Year Team Games Passing Rushing
GP GS Record Cmp Att Pct Yds Y/A Lng TD Int Rtg Att Yds Y/A Lng TD
1993 NE 13 12 5–7 214 429 49.9 2,494 5.8 54 15 15 65.0 32 82 2.6 15 0
1994 NE 16 16 10–6 400 691 57.9 4,555 6.6 62 25 27 73.6 44 40 0.9 7 0
1995 NE 15 15 6–9 323 636 50.8 3,507 5.5 47 13 16 63.7 20 28 1.4 15 0
1996 NE 16 16 11–5 373 623 59.9 4,086 6.6 84 27 15 83.7 24 27 1.1 8 0
1997 NE 16 16 10–6 314 522 60.2 3,706 7.1 76 28 15 87.7 28 55 2.0 8 0
1998 NE 14 14 8–6 263 481 54.7 3,633 7.6 86 20 14 80.9 28 44 1.6 10 0
1999 NE 16 16 8–8 305 539 56.6 3,985 7.4 68 19 21 75.6 42 101 2.4 25 0
2000 NE 16 16 5–11 312 531 58.8 3,291 6.2 59 17 13 77.3 47 158 3.4 16 2
2001 NE 2 2 0–2 40 66 60.6 400 6.1 58 2 2 75.3 5 18 3.4 8 0
2002 BUF 16 16 8–8 375 610 61.5 4,359 7.1 73 24 15 86.0 27 67 2.5 11 2
2003 BUF 16 16 6–10 274 471 58.2 2,860 6.1 54 11 12 73.0 24 29 1.2 11 2
2004 BUF 16 16 9–7 256 450 56.9 2,932 6.5 69 20 16 76.6 22 37 1.7 17 0
2005 DAL 16 16 9–7 300 499 60.1 3,639 7.3 71 23 17 83.7 34 50 1.5 9 2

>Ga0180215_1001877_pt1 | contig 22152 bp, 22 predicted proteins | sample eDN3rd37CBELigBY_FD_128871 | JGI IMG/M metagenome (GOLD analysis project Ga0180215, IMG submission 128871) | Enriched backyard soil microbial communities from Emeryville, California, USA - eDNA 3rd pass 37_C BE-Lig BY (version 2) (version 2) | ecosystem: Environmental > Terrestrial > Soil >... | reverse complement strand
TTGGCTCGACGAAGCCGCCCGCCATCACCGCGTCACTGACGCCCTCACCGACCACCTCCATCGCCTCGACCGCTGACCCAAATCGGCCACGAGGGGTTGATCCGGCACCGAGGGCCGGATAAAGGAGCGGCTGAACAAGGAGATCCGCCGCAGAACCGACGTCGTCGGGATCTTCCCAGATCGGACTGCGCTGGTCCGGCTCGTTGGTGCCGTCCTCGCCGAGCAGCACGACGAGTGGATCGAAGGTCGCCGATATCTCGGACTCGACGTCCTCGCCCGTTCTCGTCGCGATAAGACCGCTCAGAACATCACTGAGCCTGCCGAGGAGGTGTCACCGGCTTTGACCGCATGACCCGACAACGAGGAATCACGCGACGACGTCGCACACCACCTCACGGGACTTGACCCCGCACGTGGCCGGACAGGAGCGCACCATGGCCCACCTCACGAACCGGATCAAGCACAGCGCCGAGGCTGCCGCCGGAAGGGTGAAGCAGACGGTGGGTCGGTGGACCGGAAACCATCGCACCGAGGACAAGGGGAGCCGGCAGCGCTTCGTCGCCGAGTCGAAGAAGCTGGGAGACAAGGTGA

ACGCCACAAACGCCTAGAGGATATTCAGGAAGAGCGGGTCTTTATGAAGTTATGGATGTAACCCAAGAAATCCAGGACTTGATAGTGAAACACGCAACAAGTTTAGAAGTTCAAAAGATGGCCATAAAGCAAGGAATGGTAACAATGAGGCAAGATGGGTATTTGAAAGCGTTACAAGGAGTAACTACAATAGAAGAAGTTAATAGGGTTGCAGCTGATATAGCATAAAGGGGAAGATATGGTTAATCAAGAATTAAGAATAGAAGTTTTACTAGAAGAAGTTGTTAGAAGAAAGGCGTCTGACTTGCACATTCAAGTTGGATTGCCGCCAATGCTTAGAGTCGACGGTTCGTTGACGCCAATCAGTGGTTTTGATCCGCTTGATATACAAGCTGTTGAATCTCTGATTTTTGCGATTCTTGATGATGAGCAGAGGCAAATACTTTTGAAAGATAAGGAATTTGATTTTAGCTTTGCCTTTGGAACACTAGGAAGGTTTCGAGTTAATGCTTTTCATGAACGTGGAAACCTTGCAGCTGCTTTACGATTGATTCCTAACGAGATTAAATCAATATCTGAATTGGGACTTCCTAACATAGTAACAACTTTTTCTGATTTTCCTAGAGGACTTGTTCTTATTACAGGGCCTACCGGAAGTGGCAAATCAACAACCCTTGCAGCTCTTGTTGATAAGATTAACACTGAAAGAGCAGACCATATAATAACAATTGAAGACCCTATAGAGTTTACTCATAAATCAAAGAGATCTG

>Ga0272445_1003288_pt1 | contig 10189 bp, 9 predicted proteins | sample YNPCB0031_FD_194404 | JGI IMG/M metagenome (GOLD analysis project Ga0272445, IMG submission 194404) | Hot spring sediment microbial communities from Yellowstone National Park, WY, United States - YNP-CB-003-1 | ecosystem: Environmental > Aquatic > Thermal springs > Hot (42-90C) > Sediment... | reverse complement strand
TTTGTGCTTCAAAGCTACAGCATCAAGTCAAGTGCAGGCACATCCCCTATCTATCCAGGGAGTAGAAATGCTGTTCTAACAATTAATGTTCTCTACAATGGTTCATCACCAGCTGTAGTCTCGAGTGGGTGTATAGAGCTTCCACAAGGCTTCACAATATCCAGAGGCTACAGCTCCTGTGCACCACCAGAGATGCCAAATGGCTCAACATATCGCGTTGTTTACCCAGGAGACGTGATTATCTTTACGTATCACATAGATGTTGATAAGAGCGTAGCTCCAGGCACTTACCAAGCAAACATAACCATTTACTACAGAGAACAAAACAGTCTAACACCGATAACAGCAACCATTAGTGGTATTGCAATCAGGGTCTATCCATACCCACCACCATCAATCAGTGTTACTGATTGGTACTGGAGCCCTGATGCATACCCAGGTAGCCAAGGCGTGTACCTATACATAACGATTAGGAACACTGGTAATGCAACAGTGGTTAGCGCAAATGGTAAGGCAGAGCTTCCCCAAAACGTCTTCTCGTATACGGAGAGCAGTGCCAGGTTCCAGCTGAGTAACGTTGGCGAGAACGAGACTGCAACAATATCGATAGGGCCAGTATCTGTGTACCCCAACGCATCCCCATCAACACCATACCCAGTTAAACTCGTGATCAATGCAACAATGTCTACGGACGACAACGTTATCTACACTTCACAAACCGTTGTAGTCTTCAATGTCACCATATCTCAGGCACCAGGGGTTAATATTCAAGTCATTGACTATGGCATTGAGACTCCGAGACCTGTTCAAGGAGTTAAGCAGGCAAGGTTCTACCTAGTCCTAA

2006 DAL 6 6 3–3 90 170 53.3 1,164 6.9 51 7 8 69.2 8 28 3.5 11 2
Career 194 193 98–95 3,839 6,717 57.2 44,611 6.6 86 251 206 77.2 385 764 2.0 25 10

Postseason

Year Team Games Passing Rushing
GP GS Record Cmp Att Pct Yds Y/A Lng TD Int Rtg Att Yds Y/A Lng TD
1994 NE 1 1 0–1 21 50 42.0 235 4.7 24 1 3 38.3 2 2 1.0 3 0
1996 NE 3 3 2–1 59 105 56.2 595 5.7 53 3 7 54.3 3 4 1.3 4 0
1997 NE 2 2 1–1 39 76 51.3 403 5.3 39 1 2 60.4 4 0 0.0 4 0
2001 NE 1 0 0–0 10 21 47.6 102 4.9 18 1 0 77.9 4 1 0.3 4 0
Career 7 6 3–3 129 252 51.2 1,335 5.3 53 6 12 54.9 13 7 0.5 4 0

Accomplishments

  • His 4,452 pass attempts in his first eight seasons rank second to Brett Favre whose 4,456 attempts are the most by a quarterback during any eight-year period in NFL history.
  • His 70 pass attempts in a single game is still an active league record.
  • He passed for 3,291 yards in 2000, his seventh consecutive season with at least 3,000 yards passing.
  • Bledsoe was durable during his career, playing in 126 of his first 132 games since entering the league in 1993, and never missing a start after leaving NE until benched in 2006.
  • In 2002, his first season in Buffalo, he set single season records for yards, attempts, completions on an offense that had 7 other franchise records.
  • In 1998, he directed the Patriots to the playoffs for the fourth time in six seasons.
  • In 1994, he set Patriots franchise single-season passing records for attempts (691), completions (400) and yards passing (4,555; surpassed by Tom Brady in 2007).